Saturday, June 11, 2011

One is cultural, one is universal?

My ESV Study Bible Online has a trial of the MacArthur study bible notes so of course I fired them up. I took a peek at 1 Corithians 14 to see what Dr. MacArthur had to say about verse 26. I didn’t find his explanation that Paul was speaking negatively of everyone bringing something to the meeting very compelling but I did see something interesting that made me pause.

In his comment about 1 Corinthians 14: 33-35 MacArthur says the principle in force here is universal, not cultural:

women should keep silent in the churches. The principle of women not speaking in church services is universal; this applies to all the churches, not just locally, geographically, or culturally. The context in this verse concerns prophecy, but includes the general theme of the chapter, i.e., tongues. Rather than leading, they are to be submissive as God’s word makes clear (see notes on 11:3–15; Gen. 3:16; 1 Tim. 2:11–15). It is not coincidental that many modern churches that have tongues-speaking and claim gifts of healings and miracles also permit women to lead worship, preach, and teach. Women may be gifted teachers, but they are not permitted by God “to speak” in churches. In fact, for them to do so is “shameful,” meaning “disgraceful.” Apparently, certain women were out of order in disruptively asking questions publicly in the chaotic services.
I agree more or less with Dr. MacArthur. There is nothing in this passage when read in context that would imply that this was a unique situation to Corinth and that it would not be applied to the church universally for all time. We may not like it, we may have questions about how specifically it should be applied but there is nothing to imply that it says anything other than what it says.

Yet in his comment on 1 Corinthians 11: 5 he has a completely different take and now appeals to the culture of the time, something Paul doesn’t mention at all and in fact Paul actually appeals to the universal themes of gender relations.

uncovered. In the culture of Corinth, a woman’s covered head while ministering or worshiping was a symbol to signify a subordinate relationship to her husband. The apostle is not laying down an absolute law for women to wear veils or coverings in all churches for all time, but is declaring that the symbols of the divinely established male and female roles are to be genuinely honored in every culture. As in the case of meat offered to idols (1 Cor. 8–9), there is nothing spiritual about wearing or not wearing a covering. But manifesting rebellion against God’s order was wrong.
Two passages separated by a few manmade chapter numbers that deal with the same basic issue. In one we see an appeal to universal principles. In another we see a dismissal based on cultural norms.

My purpose here is not to debate headcovering (I am for it) or male leadership in the church (also for it). It is instead to look at how easy it is to interpret Scripture based on presuppositions. As a Baptist, Dr. Macarthur is predisposed to male headship. Likewise he is just as predisposed to dismiss headcovering. However I find his interpretation of these two passages to be inconsistently applied. He seems willing to bring culture in when it suits and to dismiss the same when it doesn’t suit his point. He is hardly alone in this and this is not unique. I made the same argument regarding headcovering and the Lords Supper and our inconsistent interpretation.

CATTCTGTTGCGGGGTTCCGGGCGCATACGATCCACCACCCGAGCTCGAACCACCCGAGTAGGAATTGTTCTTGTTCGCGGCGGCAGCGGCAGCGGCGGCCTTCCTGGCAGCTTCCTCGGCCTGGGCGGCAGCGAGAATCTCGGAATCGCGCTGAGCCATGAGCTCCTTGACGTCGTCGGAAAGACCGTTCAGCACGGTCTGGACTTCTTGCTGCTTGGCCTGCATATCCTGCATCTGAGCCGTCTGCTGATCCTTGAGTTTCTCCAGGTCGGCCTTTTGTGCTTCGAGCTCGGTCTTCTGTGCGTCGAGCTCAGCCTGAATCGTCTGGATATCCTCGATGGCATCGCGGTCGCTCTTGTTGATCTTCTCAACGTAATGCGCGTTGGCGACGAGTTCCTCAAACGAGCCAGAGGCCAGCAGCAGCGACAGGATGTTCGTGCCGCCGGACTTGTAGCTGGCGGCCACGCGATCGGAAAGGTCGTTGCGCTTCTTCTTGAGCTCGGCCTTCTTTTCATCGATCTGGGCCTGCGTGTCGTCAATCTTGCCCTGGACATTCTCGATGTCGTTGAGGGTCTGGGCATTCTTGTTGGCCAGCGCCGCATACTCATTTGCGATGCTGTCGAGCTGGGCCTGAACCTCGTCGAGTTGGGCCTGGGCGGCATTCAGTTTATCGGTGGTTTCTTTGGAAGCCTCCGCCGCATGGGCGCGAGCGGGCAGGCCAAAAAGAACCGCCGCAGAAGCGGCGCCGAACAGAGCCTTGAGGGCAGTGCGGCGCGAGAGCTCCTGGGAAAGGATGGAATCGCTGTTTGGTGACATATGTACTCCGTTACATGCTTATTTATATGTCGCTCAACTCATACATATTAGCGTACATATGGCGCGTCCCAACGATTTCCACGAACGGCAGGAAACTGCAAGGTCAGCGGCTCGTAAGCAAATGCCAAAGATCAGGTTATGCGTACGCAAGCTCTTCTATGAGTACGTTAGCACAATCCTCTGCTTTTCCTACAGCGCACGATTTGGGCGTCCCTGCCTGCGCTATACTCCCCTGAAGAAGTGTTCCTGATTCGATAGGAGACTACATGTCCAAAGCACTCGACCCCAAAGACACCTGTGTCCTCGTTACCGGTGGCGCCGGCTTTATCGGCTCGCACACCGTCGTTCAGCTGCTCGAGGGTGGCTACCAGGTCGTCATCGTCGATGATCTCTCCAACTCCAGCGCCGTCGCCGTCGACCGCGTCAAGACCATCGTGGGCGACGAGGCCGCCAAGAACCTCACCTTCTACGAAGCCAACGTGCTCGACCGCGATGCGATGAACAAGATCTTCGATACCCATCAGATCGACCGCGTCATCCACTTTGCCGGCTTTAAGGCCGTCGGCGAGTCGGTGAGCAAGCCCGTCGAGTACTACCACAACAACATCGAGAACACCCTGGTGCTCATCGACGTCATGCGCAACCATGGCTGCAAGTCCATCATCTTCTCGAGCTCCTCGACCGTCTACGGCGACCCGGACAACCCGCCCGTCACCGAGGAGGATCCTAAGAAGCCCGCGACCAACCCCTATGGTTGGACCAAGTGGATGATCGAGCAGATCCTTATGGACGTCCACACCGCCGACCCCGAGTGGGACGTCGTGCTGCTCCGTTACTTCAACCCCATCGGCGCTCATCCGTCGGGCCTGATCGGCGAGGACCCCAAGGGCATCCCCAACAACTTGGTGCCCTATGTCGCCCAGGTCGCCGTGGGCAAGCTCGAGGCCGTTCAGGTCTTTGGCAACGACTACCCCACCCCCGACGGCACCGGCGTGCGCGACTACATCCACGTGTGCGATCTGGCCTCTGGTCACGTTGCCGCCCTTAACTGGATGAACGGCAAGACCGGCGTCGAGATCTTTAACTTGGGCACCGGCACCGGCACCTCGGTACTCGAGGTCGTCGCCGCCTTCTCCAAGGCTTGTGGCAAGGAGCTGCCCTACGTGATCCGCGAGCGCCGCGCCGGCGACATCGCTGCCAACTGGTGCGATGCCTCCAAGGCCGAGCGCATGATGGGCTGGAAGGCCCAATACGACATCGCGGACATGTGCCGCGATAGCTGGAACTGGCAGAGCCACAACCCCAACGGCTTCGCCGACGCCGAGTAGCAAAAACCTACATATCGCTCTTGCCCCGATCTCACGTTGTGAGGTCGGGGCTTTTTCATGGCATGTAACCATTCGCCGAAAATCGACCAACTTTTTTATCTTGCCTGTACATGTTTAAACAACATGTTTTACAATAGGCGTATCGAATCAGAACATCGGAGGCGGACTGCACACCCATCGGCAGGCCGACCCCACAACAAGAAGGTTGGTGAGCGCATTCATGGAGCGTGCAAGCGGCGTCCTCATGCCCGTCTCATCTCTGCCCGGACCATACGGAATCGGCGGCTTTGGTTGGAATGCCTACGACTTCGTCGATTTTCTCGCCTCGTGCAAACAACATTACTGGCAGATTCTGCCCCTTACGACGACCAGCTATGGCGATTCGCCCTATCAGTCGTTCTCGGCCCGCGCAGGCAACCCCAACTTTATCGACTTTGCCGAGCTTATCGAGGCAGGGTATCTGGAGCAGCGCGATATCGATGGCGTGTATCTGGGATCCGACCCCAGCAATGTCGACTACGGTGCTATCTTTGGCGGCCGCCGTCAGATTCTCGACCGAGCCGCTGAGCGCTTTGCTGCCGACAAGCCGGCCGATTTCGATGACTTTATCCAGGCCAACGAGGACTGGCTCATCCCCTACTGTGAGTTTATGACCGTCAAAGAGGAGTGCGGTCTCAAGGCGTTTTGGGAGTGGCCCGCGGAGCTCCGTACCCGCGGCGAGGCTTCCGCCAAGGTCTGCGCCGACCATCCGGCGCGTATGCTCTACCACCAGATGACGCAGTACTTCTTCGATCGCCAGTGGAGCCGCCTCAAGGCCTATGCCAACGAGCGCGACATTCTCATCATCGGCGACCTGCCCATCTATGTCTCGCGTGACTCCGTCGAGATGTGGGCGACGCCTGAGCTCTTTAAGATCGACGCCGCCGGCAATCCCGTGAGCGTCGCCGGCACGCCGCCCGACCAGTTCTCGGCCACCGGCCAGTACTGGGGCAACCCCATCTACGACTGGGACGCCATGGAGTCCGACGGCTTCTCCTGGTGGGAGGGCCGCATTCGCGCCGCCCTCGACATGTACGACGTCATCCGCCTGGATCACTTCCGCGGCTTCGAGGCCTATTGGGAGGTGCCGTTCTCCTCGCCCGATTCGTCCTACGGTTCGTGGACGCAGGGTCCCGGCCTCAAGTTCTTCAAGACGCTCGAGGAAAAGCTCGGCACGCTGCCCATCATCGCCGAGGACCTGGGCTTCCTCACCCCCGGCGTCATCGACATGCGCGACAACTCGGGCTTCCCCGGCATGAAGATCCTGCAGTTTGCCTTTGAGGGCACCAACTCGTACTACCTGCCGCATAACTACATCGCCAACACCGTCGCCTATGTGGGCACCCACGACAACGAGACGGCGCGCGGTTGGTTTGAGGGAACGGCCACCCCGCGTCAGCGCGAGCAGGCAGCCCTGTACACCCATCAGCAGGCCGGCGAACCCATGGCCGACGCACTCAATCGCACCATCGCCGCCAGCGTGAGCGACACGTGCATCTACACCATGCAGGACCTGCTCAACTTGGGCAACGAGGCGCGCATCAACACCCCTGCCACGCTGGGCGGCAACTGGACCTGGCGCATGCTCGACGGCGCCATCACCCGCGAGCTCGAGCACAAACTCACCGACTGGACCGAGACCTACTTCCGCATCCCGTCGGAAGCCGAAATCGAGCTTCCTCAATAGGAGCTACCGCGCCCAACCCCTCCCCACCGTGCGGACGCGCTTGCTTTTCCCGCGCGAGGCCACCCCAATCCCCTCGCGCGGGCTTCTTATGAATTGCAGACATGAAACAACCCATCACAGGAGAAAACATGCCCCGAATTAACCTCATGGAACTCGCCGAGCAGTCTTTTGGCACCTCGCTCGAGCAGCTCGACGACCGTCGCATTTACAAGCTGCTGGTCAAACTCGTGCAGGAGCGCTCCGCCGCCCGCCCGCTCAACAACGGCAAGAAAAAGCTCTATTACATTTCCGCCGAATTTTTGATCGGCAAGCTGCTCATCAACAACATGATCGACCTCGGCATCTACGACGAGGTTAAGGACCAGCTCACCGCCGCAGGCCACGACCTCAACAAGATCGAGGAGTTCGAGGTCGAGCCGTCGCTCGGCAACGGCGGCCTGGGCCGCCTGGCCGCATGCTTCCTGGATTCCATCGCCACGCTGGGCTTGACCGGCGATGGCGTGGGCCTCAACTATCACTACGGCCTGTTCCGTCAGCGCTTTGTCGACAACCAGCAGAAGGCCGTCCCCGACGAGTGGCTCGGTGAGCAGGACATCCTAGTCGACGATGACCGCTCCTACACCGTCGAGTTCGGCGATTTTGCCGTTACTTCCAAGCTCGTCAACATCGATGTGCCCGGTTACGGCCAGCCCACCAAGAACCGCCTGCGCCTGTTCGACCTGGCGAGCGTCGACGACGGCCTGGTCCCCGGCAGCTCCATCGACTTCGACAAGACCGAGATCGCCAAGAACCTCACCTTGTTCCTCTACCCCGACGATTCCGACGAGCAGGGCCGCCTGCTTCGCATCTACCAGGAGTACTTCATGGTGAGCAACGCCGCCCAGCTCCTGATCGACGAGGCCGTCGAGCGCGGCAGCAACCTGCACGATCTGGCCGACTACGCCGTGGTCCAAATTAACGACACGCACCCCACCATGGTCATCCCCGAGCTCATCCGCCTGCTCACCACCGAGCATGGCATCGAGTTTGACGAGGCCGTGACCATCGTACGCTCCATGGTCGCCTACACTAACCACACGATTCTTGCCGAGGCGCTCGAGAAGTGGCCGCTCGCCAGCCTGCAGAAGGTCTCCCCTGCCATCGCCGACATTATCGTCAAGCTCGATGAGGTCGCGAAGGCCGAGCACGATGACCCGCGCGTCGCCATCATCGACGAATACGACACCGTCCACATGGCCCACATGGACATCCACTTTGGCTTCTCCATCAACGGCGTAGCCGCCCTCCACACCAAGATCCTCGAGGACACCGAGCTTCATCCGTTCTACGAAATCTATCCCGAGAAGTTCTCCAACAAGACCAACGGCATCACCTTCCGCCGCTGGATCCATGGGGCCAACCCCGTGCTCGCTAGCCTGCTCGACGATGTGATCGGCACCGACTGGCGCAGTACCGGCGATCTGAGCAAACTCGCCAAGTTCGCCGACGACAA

It is hard to see our own blindspots and predispositions when interpreting the Bible. That is why trying to be consistent is so important. Consistency forces us to treat Scripture the same. Of course we still recognize and interpret based on literary forms, i.e. one would interpret Revelation differently than Acts but especially when in the same basic literary form it is vital to apply consistent principles to how we read and interpret Scripture. Otherwise we find ourselves trying to fit Scripture into our presuppositions instead of testing our presuppositions against the Bible.


Eric said...


I've also seen this sort of thing from Mac Arthur and others. What scares me is that I probably do the same thing without even realizing it. Just another reason why it is so important that we gather with other believers in a manner that allows for open discussions of passages like these so we can learn from one another and be corrected where needed.

Arthur Sido said...

I would imagine that a few years ago I wouldn't have even questioned the study notes for MacArthur or Sproul unless it was something I felt really strongly against already (dispensationalism for JMac or infant baptism for Sproul) For all of supposed maturity of many Christians, we take what our favorite celebrity preachers say at face value and never ask the hard questions.

Anonymous said...

Arthur, I appreciate your comments about our bias toward those leaders that we respect. On the subject of women speaking in the church, I was raised in a church in which women were not allowed to speak, not even to give off a song number. In my own spiritual journey out of legalism and into a closer relationship with Jesus, I've come to feel okay about being a part of the church meeting, as a woman. Are you familiar with Frank Viola, author of Pagan Christianity? He wrote an interesting piece on the subject of women's role in the church:
Curious as to what you think about it. ~Cindy Stuckey

Arthur Sido said...

Hi Cindy

I have read Pagan Christianity (see review here:, and read Frank on a regular basis, listen to his podcasts, follow him on Twitter, etc. I find a lot of what he has to say quite edifying. I disagree in part with his understanding of gender and the church. Having said that I have no issue with women offering testimonies or songs in the gathered church. I do think that women leading the Body or teaching men is contrary to Scripture.